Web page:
Cubism — a nonobjective school of painting and sculpture developed in Paris in the early 20th century, characterized by the reduction and fragmentation of natural forms into abstract, often geometric structures usually rendered as a set of discrete planes. (The American Heritage Dictionary of the English Language: Fourth Edition. 2000)
In how many ways can we cut a cardboard cube along the edges so that we can place the resulting parts on a plane. In geometric language, how many nets does a cube have?
It turns out that there are eleven. Think up a proof of the fact that there is no more and we will show you all of them in our cartoon.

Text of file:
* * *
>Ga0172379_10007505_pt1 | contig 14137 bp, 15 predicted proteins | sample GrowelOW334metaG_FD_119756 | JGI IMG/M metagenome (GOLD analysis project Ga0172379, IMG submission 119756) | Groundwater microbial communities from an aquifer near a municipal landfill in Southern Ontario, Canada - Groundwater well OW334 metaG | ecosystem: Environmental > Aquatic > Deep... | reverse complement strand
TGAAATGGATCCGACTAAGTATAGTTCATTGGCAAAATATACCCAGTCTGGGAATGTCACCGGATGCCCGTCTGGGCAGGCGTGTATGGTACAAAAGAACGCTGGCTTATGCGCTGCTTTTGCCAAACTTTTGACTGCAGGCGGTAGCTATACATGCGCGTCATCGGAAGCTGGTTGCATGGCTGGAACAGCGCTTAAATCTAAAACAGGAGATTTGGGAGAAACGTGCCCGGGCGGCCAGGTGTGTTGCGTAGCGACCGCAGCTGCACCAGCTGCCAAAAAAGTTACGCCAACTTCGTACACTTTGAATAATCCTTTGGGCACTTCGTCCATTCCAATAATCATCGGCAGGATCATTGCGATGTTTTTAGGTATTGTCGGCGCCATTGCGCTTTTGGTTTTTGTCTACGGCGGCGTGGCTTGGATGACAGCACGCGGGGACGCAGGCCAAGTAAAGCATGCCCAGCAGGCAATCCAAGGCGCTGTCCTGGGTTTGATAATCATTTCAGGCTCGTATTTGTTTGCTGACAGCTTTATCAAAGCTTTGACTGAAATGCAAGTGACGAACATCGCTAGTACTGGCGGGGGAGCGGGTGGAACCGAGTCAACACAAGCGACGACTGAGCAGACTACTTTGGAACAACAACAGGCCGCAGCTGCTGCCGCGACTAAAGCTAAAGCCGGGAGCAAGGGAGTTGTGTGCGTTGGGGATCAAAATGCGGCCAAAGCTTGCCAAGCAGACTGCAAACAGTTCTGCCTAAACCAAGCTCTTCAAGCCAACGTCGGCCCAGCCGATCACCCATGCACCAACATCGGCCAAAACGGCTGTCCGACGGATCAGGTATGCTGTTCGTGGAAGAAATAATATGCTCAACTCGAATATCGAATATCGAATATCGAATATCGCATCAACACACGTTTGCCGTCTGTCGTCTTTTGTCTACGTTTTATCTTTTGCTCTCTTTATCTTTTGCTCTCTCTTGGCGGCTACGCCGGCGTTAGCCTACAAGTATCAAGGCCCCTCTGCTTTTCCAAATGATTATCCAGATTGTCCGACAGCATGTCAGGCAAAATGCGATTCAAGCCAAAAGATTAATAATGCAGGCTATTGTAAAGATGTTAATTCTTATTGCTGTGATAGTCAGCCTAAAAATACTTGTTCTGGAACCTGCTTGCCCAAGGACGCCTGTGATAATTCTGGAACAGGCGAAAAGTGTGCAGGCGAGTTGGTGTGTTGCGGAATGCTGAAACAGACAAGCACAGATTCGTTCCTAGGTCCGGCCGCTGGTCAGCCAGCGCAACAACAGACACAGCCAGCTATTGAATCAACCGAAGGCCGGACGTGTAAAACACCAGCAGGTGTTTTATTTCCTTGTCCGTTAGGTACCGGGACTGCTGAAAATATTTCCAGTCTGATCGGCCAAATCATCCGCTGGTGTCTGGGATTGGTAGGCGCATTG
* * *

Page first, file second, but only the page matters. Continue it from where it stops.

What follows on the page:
It's interesting that any of them can be used to parquet your room. In order to do that we have to place planks without overlaps and so that every single point is covered.
Every time we'll prove it in the following way. First we construct an infinitely long (in one direction) stripe (sometimes with smooth, but generally with uneven border). Then we mention that a copy of the stripe can be placed closely to the first one and repeating this construction we can fill the whole plane.